California has long been a pioneer of worker’s rights, and state law protects workers from many types of discrimination beyond those prohibited by federal law (such as religion and gender). The California Labor Code also lists many situations in which an employee is entitled to take time off work without being terminated or retaliated against. Many employees may not know that victims of domestic violence and sexual assault have employment rights under California. Now, a new law expands the duty of employers to advise employees of these rights.employment law attorneys Continue reading

Mistreatment of immigrant employees unfortunately happens all too often, as some employers take advantage of workers’ lack of English skills and fear of potential deportation. Holding these firms accountable for such discrimination is a primary goal of our L.A. employment discrimination lawyers. employment discrimination

One’s immigration status or language skills should have no bearing on the way a company treats its workers.

Recently in Illinois, two restaurants and an employment agency were ordered to pay nearly $215,000 in back wages and penalties to a number of immigrant workers who were both mistreated and underpaid. Defendants in the matter – a sushi restaurant, a hibachi restaurant and an employment agency in Chinatown – are all expected to abide the consent decree. A judge will be in charge of overseeing the execution of the settlement, which partly requires the businesses to make a notable change in their employment practices.  Continue reading

An exotic dancer wishing to pursue a class action wage-and-hour lawsuit against her former employer will not be compelled to arbitrate her claim – despite previously signing an arbitration agreement prior to employment.wage and hour lawyer

According to the decision by the U.S. Court of Appeals for the Third Circuit, the arbitration clause plaintiff signed is not applicable to a proposed class action that asserts the strip club employer misclassified dancers as independent contractors rather than employees. In a unanimous ruling, justices determined the agreement was only applicable for claims that arose under her employment agreement – not statutory claims such as a wage-and-hour lawsuit.

Misclassification of workers is a serious and ongoing problem, leading to workers being underpaid and denied many important benefits of employment. Misclassification involves the practice of labeling workers as independent contractors, as opposed to employees. The benefit for employers with this, as noted by the National Conference of State Legislatures, is they avoid paying unemployment and other taxes on workers, and also from covering them on workers’ compensation insurance and unemployment insurance.  Continue reading

Conflicts between state and federal law have long been a problem for employers. This is more than a mere inconvenience: at times, it can remove safety rules which protect workers and prevent employers from incurring liability. A new law moving through Congress would remove safety protects in the most dangerous industry for American workers. According to the Bureau of Labor Statistics, truck drivers recorded more fatal injuries in 2015 than any other occupation.employment rights lawyers

The Mercury News reports that the bill was written by Representative Jeff Denham, and would prevent states from setting their own rules for truck drivers’ work hours. Thus California would be prohibited from enforcing its own transportation safety laws, which require a thirty-minute meal break after five hours of work, and a ten-minute rest break after four hours of work. Instead, truck drivers driving through California would be subject to federal trucking regulations, which only require a thirty-minute meal break after eight hours of driving. Lobbyists claim that, while at least twenty states have set their own rest break laws, the bill is largely aimed at curbing the influence of California law in the trucking industry. It is also worth noting that Representative Denham’s campaigns have received more than $193,000 from the trucking industry since he first ran for Congress in 2010. Continue reading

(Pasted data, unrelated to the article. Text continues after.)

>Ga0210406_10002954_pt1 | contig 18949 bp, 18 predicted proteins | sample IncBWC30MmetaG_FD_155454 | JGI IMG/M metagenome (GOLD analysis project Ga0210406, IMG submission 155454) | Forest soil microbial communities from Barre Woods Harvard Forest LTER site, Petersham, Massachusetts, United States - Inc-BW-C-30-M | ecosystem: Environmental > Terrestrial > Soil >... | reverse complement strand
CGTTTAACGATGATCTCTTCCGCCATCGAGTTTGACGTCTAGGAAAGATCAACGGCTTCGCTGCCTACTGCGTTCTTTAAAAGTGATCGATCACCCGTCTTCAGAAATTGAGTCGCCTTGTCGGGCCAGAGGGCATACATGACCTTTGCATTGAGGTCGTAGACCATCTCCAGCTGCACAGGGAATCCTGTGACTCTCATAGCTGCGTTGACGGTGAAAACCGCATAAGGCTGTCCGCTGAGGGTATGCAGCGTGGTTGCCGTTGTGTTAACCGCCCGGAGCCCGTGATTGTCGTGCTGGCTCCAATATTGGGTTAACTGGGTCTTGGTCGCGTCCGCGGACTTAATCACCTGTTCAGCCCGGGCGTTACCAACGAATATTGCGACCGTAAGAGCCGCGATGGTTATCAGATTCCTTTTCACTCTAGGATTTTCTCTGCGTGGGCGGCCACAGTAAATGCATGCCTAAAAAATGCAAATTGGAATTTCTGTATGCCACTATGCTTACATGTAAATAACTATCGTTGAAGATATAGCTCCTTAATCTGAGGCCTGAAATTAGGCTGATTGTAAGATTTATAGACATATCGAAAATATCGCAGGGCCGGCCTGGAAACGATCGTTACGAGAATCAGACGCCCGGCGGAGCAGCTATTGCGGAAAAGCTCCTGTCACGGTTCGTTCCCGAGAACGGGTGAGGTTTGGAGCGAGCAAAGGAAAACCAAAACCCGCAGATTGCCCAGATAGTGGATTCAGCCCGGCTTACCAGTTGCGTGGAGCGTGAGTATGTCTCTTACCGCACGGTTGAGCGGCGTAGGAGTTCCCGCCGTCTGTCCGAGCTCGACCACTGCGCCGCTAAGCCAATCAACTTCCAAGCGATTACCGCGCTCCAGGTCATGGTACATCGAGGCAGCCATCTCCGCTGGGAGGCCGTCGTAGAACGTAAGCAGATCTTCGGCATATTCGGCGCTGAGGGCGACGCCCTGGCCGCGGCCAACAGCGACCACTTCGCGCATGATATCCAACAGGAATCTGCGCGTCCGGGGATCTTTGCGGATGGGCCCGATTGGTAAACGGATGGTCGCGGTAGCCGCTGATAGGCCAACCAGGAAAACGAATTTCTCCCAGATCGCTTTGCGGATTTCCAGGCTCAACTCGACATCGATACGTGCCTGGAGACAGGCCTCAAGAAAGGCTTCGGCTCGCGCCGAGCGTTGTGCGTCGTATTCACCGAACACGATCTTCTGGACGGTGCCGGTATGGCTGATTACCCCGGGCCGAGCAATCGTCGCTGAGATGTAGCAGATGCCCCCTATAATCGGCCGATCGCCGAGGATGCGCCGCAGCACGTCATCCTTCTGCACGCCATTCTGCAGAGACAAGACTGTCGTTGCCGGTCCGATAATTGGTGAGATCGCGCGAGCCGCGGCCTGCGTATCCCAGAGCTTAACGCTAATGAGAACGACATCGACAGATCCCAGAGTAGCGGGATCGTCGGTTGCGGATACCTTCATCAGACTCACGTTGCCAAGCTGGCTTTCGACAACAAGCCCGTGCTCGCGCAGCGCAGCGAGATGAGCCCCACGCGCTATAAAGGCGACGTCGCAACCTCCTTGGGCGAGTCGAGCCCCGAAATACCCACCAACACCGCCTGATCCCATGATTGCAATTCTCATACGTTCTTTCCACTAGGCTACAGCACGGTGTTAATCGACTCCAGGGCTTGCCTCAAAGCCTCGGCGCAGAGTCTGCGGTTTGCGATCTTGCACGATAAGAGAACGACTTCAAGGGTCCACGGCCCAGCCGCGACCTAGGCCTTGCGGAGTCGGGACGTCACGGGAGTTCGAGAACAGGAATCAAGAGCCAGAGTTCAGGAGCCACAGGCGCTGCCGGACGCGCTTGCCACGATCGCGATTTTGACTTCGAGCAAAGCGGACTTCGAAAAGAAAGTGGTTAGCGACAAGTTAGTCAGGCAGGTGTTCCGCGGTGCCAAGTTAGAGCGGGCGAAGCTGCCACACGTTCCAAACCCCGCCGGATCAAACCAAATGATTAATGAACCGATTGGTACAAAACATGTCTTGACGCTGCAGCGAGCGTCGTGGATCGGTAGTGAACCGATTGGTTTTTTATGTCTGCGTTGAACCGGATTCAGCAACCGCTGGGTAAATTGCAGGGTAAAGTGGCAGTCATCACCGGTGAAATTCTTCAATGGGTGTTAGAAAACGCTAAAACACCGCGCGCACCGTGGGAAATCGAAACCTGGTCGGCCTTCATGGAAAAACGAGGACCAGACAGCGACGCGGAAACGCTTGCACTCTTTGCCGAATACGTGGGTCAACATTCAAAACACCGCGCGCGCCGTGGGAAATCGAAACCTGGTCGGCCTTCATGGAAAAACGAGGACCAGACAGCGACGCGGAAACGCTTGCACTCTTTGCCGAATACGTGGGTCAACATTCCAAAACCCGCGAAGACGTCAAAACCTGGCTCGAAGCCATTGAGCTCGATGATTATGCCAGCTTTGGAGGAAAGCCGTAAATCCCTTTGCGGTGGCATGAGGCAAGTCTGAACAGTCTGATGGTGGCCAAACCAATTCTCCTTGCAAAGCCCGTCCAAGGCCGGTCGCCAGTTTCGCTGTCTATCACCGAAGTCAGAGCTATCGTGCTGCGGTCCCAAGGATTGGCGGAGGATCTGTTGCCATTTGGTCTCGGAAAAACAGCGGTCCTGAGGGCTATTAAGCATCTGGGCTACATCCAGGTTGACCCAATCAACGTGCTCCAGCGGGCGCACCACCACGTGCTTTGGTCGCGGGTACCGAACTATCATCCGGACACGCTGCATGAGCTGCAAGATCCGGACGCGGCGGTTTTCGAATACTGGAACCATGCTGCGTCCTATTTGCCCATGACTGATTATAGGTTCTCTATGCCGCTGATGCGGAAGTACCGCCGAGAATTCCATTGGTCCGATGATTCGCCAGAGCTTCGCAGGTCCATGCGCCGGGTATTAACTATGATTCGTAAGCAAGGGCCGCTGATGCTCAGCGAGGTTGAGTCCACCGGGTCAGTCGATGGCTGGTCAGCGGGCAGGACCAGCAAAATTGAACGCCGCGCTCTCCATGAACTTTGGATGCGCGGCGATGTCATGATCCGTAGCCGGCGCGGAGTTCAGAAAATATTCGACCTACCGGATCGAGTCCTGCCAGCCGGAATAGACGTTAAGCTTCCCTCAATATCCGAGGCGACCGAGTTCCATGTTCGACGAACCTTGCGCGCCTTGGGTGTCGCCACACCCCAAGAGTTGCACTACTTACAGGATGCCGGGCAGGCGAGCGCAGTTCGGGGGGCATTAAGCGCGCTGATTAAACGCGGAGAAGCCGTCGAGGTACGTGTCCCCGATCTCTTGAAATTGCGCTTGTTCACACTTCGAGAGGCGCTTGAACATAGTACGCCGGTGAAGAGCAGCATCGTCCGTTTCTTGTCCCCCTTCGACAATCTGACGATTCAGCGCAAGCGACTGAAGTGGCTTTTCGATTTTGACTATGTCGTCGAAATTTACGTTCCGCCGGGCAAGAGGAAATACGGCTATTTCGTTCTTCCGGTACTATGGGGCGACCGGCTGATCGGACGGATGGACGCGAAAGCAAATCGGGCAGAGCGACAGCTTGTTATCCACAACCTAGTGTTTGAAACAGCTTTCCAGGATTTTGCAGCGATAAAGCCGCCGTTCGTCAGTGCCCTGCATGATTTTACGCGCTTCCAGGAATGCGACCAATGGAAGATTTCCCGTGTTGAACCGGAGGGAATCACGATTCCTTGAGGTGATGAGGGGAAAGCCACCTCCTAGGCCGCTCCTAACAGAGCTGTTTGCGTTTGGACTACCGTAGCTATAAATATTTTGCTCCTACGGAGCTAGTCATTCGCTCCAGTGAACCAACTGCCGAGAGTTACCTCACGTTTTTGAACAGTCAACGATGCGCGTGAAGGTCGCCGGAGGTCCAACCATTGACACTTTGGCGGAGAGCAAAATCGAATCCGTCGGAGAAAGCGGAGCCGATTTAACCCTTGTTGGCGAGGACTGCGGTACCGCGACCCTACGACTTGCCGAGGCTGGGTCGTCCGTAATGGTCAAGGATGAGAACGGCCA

Employees are often placed at a disadvantage in workplace litigation due to the superior bargaining power of their employers. Thus, when an employer violates workplace laws, a common strategy for plaintiffs is to gather together a group of employees who have suffered from the same violation in order to file a class action lawsuit. By forming a group, the plaintiffs increase their financial power in litigation, as well as their bargaining power during settlement negotiations.class action employment lawsuits

A new case decided by the California Supreme Court on July 13, 2017 makes it easier for plaintiffs to find other employees who may have been impacted by workplace violations. In a rare unanimous decision, the Court determined that a plaintiff does not need to show that his or her case has merit before gaining access to the employer’s records for employee contact information. Instead, this information must be provided at the onset of litigation, before the court either makes a determination of merit, or certifies a class of plaintiffs (which must occur before class action litigation can proceed).

JD Supra reports that the decision made only two small concessions to employee privacy concerns. First, the Court ratified a rule of case law which allows employers to notify affected employees about the potential release of their information and opt out of having their information released. Second, the Court also endorsed a prohibition against employee contact information being disclosed outside of the confines of a specific lawsuit.  Continue reading